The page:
UC Santa Barbara > History Department > Prof. Marcuse > Courses > Hist 133Q homepage
133q books for 2006
The 6 books for Winter 2008 (different Sobibor book)

Readings in Holocaust History
(UCSB Hist 133Q)

by Professor Harold Marcuse
contact: marcuse@history.ucsb.edu
class e-mail: 58347-W2008@ulists.ucsb.edu

page begun Jan. 4, 2004; last update: Feb. 4, 2008

(at top)
Old Announcements
Weekly Topics
with additional links
2008 syllabus
Course history
(description and
reading lists)
My other courses
Hist 2C, 33D, 133A, 133B, 133C, 133D, 133P
133Q: 1998, 1999w, 1999f, 2001, 2004, 2006

Announcements (old announcements move to bottom)

  • Feb. 4, 2008: Cathryn (and I) recommend this 3-hour 2005 BBC miniseries "Auschwitz: The Nazis and the Final Solution," published in book form as Auschwitz: A New History. It is available on the web, broken into 9 segments (click through to view): list of 9; direct link to 1.
  • Feb. 4, 2008: I don't think the annotated bibliography assignment is working out very well (I don't think that is very useful). I'd like to discuss this with you more next week. I think the entries should be more focused around content, or specific questions.

Links for weekly topics (back to top)

  1. Maus by Art Spiegelman (1986, 1991)
  2. Frauen by Alison Owings (1993)
    • Google books version (searchable)
    • review by Elaine Martin, University of Alabama
    • Alison Owings' homepage (learn what else the author has done)
    • Myrna Goldenberg, "Lessons Learned from Gentle Heroism: Women's Holocaust Narratives," in: Annals of the American Academy of Political and Social Science, Vol. 548 (Nov., 1996), pp. 78-93 (jstor--access from UCSB domain only)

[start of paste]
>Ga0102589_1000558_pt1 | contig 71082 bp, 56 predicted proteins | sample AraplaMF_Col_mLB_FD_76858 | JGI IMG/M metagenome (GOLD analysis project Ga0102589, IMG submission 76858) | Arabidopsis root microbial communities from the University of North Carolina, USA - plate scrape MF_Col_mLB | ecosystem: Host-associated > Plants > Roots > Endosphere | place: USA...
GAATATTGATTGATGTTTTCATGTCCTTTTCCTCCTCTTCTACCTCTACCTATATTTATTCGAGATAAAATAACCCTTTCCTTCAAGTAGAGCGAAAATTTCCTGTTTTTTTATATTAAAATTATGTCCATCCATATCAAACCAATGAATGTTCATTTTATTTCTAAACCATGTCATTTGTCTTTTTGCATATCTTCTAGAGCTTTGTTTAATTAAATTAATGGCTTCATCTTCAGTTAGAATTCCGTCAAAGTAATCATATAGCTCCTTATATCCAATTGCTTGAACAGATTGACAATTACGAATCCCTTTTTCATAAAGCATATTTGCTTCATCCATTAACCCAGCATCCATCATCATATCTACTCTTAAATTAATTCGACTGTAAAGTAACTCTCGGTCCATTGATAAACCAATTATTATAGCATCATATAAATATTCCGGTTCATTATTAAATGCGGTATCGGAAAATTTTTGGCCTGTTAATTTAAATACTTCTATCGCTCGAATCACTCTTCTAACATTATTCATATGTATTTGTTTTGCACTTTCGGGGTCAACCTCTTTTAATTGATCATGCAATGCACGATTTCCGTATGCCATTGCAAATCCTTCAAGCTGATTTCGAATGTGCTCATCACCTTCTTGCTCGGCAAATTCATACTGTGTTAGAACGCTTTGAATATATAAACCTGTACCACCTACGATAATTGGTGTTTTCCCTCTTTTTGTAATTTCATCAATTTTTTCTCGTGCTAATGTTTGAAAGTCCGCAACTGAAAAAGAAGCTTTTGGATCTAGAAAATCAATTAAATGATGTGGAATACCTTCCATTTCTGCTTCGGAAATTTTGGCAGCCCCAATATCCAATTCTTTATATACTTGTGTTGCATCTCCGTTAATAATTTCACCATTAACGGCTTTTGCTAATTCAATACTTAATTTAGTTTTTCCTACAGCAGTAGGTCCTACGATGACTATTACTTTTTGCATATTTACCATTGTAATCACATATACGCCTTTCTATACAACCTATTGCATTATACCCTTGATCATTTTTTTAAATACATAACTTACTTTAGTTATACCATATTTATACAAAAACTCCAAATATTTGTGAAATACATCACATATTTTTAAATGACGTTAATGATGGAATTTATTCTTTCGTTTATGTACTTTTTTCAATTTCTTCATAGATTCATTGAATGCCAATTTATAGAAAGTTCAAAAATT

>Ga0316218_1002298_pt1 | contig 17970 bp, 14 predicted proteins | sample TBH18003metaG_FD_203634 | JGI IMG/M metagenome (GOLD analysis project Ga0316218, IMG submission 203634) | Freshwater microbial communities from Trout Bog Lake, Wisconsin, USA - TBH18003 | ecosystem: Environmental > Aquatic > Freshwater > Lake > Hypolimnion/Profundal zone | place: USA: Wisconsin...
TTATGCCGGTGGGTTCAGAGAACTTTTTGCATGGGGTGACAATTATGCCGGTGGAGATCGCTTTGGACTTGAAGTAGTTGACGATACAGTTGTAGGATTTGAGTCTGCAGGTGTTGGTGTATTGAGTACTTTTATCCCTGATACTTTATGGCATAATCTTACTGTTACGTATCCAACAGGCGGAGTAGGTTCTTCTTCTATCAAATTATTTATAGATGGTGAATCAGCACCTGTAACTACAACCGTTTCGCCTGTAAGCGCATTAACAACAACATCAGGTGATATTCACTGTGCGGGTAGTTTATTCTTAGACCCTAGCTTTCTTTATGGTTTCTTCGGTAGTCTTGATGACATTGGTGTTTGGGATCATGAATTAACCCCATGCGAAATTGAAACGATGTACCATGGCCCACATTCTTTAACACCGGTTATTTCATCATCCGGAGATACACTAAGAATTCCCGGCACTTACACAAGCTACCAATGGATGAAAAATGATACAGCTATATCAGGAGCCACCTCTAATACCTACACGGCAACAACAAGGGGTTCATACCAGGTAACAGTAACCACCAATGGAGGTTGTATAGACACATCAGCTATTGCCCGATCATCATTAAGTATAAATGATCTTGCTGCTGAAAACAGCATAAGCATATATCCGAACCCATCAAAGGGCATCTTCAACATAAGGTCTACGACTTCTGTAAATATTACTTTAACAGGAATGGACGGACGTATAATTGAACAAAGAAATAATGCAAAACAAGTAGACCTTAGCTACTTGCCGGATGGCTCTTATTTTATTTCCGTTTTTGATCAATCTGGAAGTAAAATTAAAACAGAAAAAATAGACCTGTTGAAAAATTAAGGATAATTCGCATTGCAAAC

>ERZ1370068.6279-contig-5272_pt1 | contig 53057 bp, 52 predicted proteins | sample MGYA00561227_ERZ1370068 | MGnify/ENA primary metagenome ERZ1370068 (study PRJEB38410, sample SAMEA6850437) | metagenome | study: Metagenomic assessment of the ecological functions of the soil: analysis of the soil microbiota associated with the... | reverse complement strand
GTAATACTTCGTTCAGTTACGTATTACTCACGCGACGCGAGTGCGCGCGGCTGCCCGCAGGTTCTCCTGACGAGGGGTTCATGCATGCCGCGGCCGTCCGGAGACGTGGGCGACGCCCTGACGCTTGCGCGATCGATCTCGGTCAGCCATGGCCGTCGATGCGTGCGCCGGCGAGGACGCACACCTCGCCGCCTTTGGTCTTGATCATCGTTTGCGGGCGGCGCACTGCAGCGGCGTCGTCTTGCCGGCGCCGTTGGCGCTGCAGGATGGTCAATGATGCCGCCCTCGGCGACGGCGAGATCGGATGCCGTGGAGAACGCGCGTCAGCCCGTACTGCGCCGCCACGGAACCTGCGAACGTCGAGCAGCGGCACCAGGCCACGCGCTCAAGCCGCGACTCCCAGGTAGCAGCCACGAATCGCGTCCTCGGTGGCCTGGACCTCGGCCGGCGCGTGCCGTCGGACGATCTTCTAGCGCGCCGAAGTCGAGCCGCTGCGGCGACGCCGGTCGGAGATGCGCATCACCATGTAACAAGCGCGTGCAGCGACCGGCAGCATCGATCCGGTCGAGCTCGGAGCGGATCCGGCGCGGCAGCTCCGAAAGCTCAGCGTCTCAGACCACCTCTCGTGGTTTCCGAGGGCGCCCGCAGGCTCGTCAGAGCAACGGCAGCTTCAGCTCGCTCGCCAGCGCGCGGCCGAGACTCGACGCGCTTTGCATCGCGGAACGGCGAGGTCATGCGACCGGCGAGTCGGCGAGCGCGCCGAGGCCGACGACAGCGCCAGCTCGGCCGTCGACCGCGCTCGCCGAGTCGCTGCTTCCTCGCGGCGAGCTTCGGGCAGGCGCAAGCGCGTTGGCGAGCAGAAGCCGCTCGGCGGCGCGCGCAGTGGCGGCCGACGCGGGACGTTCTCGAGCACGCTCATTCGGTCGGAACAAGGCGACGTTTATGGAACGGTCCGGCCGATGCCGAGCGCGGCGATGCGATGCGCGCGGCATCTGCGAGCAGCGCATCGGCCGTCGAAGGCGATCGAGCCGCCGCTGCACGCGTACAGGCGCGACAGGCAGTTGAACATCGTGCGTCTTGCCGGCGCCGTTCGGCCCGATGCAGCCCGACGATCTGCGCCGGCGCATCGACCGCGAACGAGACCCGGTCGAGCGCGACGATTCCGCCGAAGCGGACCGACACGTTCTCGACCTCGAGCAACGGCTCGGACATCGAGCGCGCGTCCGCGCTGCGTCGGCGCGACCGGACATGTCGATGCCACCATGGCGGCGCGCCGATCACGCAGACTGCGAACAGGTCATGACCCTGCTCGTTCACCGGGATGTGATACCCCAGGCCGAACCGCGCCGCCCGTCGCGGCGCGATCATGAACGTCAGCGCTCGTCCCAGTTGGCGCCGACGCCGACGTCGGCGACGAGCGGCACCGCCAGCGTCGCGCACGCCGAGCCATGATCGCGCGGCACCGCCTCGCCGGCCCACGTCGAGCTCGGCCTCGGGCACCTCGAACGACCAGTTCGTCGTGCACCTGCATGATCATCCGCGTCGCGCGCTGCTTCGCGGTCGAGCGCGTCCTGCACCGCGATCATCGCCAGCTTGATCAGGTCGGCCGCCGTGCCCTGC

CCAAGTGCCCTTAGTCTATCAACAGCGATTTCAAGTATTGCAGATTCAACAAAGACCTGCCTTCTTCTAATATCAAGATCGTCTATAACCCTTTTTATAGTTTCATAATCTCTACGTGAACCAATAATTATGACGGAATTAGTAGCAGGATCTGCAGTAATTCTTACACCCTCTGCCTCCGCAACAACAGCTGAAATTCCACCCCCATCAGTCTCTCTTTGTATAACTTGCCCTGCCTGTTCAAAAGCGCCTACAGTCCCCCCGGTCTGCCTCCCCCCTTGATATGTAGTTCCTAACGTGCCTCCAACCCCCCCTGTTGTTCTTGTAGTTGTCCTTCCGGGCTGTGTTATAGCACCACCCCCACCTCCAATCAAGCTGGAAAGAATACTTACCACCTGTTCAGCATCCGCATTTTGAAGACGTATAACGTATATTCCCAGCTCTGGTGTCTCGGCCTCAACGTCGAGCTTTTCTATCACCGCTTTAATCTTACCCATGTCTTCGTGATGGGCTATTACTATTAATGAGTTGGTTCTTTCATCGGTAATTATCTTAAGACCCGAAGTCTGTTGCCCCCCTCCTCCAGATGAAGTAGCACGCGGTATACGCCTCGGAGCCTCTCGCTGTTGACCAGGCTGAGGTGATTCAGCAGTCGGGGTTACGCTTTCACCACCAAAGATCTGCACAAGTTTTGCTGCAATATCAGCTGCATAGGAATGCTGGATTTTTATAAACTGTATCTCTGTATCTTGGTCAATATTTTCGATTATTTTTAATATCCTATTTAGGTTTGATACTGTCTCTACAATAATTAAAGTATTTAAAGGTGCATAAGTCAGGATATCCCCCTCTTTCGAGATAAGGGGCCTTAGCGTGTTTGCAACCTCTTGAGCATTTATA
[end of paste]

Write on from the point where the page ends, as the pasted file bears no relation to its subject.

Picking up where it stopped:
• Women's Sexuality in the Concentration Camps, an oral history project at UC Berkeley that is now defunct (web archive version). I'm just putting this here to keep access to it (goes best with Seed of Sarah).
  3. Explaining Hitler by Ron Rosenbaum (1999)
  4. Sobibor by Thomas Blatt (1997)
  5. Man's Search for Meaning by Victor Frankl
  6. Denying History by Alex Grobman and Michael Shermer

Course Description and History (back to top)

Hist 133Q, "Readings in Holocaust History," is one of my favorite courses to teach, because we read the best books on a subject and discuss the issues they raise in great dept. I first taught this seminar in 1998, twice in 1999, then again in 2001, 2004, 2006 and 2008 (see the syllabi: 1998, 1999 winter, 1999 fall, 2001, 2004, 2006, 2008).
Basically, in this seminar of about 15 students, we read a book a week (long or thematically complex books are spread over 2 weeks). Each week teams of 2 or 3 students work with me preparing background material and help to lead the discussion, while other students either write a 2-page essay on a guiding question, or formulate 6-10 questions of their own.
Class time is almost completely devoted to discussion, with the discussion leaders or professor presenting background material as necessary. (Prior to enrolling, all students should already have substantial knowledge of Holocaust history--completion of or parallel enrollment in one of my other courses is normally required.)
Each student also prepares a more substantial paper on their book or topic.
Each time I offer the course I keep some of the students' favorite books from the previous time, and choose a theme to guide the rest of the selection.

  • 1998.
    1998 Holocaust readings
    The 9 books for Winter 1998
    The first time I taught this seminar I picked 9 of what I consider superior introductory books on the Holocaust, each paired with a scholarly essay:
    • Thomas Keneally's Schindler's List (1982)(with viewing of 1993 movie),
    • Sebastian Haffner's The Meaning of Hitler (1979);
    • Michael Burleigh's Death and Deliverance on Euthanasia (1994);
    • Browning's Ordinary Men (1992);
    • Auschwitz commandant Rudolf Höss's memoir (1992);
    • Judith Isaacson's memoir of a female survivor's experience, Seed of Sarah (1990);
    • Art Spiegelman's Maus (1986, 1991);
    • Mel Mermelstein's anti-denial Auschwitz memoir (1993); and